Prosecutors say amateur predator catcher groups do more harm than good

Crime in Indianapolis

INDIANAPOLIS —  They’re taking justice into their own hands.

Recently, Indiana has seen an increase in social media groups setting up sting operations to confront potential sexual predators, but several prosecutors believe those efforts are doing more harm than good.

A conversation on the social app Kik quickly escalated to sexually explicit messages, and prosecutors claim Brian Boyer, a band teacher at Lebanon High School, agreed to meet someone he believed to be 14 years old for sex at the school.

In reality, Boyer was confronted on Facebook Live by two members of Predator Catchers Indianapolis.

“Do not confront these individuals. You’re placing yourself in danger, and you’re placing other people in danger,” said Boone County Prosecutor Kent Eastwood.

While the vigilante group’s confrontation in January resulted in child solicitation charges against Boyer, Eastwood, who filed the case, admitted he has serious concerns about the way groups like PCI pose as minors to lure child predators into meeting.

“They are not trained law enforcement officers on how to obtain evidence, so all this work often goes for naught,” said Eastwood.

“I don’t like to see these groups encouraged by people who are ill informed as to what they’re doing,” said Howard County investigator Don Whitehead.

While the Facebook groups using various names have posted dozens of videos and gotten hundreds of thousands of views, a vast majority of the cases don’t result in arrests.

Whitehead believes the citizen stings may actually make Indiana less safe by allowing alleged predators to avoid prosecution.

“They have a lot of support. They have a lot of people thinking they’re doing good things, and in reality, it’s the opposite,” said Whitehead.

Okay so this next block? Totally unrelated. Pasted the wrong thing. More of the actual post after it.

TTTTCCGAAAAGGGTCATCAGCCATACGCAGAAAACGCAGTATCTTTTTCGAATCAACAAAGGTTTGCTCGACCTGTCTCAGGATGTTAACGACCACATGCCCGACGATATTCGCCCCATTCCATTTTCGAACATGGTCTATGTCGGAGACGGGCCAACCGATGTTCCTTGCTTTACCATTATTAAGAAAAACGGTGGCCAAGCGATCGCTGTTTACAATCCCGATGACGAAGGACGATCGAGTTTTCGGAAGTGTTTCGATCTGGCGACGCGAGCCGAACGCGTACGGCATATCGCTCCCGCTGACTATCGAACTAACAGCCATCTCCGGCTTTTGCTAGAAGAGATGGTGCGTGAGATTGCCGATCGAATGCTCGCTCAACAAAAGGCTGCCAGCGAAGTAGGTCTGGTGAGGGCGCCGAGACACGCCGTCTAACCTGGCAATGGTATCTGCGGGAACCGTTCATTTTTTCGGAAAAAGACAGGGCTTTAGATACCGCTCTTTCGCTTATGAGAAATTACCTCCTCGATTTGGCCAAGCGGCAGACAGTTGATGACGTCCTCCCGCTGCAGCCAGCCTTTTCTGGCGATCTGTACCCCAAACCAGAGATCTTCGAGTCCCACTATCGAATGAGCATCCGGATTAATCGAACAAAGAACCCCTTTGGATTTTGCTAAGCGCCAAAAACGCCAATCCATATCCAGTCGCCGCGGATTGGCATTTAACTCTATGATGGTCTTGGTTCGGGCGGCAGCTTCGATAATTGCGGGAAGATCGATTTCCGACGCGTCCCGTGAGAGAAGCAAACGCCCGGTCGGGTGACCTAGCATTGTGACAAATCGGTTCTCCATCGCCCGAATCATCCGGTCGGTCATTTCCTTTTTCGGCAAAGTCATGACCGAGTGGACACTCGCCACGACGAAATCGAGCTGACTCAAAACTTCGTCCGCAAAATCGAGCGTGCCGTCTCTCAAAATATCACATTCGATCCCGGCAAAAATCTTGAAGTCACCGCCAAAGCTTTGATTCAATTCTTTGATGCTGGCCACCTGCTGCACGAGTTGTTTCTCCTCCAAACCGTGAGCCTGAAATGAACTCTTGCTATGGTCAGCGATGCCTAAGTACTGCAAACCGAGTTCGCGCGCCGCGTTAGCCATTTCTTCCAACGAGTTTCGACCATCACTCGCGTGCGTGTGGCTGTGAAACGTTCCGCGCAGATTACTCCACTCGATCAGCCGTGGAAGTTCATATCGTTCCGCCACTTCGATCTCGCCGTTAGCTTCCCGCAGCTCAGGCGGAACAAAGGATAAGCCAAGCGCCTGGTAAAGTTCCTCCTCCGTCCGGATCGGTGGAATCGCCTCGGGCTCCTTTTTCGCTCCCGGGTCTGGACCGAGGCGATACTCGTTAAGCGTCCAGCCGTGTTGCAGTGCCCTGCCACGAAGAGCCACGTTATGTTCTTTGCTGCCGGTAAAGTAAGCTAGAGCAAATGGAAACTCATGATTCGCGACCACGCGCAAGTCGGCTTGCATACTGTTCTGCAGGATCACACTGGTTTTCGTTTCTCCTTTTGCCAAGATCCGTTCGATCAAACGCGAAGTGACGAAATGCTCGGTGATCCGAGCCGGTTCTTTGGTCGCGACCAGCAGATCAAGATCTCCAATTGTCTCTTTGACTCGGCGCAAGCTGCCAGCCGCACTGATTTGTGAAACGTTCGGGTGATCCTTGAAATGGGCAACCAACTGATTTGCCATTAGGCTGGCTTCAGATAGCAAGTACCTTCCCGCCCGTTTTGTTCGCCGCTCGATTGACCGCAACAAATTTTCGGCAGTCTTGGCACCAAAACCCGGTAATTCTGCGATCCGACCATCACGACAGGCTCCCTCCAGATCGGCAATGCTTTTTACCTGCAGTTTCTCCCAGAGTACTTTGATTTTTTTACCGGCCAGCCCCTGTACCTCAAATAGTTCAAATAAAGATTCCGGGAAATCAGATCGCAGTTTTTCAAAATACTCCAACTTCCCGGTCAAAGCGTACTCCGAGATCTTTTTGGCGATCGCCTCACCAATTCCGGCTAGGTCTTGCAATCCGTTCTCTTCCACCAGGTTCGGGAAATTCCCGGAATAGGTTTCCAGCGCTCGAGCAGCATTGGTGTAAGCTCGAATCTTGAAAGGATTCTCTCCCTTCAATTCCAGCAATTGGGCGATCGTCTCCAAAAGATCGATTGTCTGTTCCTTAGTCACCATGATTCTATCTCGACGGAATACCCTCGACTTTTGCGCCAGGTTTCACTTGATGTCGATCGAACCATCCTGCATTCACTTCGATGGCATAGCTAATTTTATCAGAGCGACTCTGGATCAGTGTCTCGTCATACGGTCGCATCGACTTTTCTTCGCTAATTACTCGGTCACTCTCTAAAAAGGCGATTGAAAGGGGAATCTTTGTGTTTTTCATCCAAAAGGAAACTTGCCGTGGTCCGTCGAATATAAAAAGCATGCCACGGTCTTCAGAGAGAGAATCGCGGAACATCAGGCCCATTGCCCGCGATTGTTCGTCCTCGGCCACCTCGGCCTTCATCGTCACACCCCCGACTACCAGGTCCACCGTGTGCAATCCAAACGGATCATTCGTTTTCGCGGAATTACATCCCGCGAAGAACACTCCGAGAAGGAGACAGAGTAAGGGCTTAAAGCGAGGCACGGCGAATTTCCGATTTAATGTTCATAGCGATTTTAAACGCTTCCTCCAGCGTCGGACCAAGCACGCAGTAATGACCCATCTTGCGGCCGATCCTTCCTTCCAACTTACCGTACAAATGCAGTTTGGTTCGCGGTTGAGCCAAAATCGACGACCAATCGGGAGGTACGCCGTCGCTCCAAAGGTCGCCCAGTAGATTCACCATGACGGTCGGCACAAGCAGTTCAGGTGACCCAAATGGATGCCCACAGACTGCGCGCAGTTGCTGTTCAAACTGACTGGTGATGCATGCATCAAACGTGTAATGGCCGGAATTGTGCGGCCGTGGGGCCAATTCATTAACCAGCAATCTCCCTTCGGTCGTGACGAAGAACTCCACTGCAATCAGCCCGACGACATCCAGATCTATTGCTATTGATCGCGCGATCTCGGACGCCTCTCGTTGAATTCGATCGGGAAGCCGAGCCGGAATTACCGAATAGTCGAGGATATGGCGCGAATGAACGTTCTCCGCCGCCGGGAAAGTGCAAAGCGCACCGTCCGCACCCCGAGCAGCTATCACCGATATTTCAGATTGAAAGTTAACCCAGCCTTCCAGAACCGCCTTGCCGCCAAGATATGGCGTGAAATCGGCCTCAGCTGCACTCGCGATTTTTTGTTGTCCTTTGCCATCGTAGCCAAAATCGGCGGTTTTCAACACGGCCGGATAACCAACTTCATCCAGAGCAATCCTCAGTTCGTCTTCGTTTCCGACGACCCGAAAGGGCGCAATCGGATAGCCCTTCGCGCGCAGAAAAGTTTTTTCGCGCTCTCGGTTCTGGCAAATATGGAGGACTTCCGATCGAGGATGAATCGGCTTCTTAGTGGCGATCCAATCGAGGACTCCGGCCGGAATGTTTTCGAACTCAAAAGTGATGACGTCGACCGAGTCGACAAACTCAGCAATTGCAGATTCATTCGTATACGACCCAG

“Please contact law enforcement before you do something that could jeopardize a case against a legitimate suspect,” said defense attorney Ralph Staples.

Staples agrees with prosecutors that citizens who aren’t trained in evidence collection can lead to legal challenges if cases do end up in court.

“You’ve got citizens who are gathering evidence that don’t understand the rules that apply and guide law enforcement,” said Staples.

Our repeated requests for comment from several of the Facebook groups were either ignored or outright declined, but our partners at NewsNation did speak to Eric Schmutte, the founder of Predator Catchers Indianapolis this year, who explained his motivation.

“I have always wanted to do something to make a difference. This was something I could do, so I made a profile one day and started catching guys,” said Schmutte.

“It doesn’t matter to me what the motive is. It’s too dangerous,” said Madison County Prosecutor Rodney Cummings.

In Madison County, Clifford Pierce III pleaded guilty to child solicitation after conversations with Predator Catchers Muncie led to a live confrontation at a Dollar General in Alexandria, but Cummings insists he won’t prosecute additional cases where vigilante groups confront alleged offenders.

“I didn’t dismiss that case, and I’m not planning to, but we’re not going to file any more,” said Cummings.

In fact, multiple prosecutors agree that if predator catchers groups truly want to see their targets punished, they need start sending their tips to police instead of confronting the suspects on Facebook Live.

“The best way for us to be most successful in prosecuting and holding people accountable for their actions is to involve law enforcement,” said Eastwood.

“If you have information about a crime, call the police. It’s far too dangerous for citizens to take the law into their own hands. Someone’s going to get hurt,” said Cummings.

The group of prosecutors also believes the predator catcher groups could actually find themselves liable for civil damages if confrontations turn violent.

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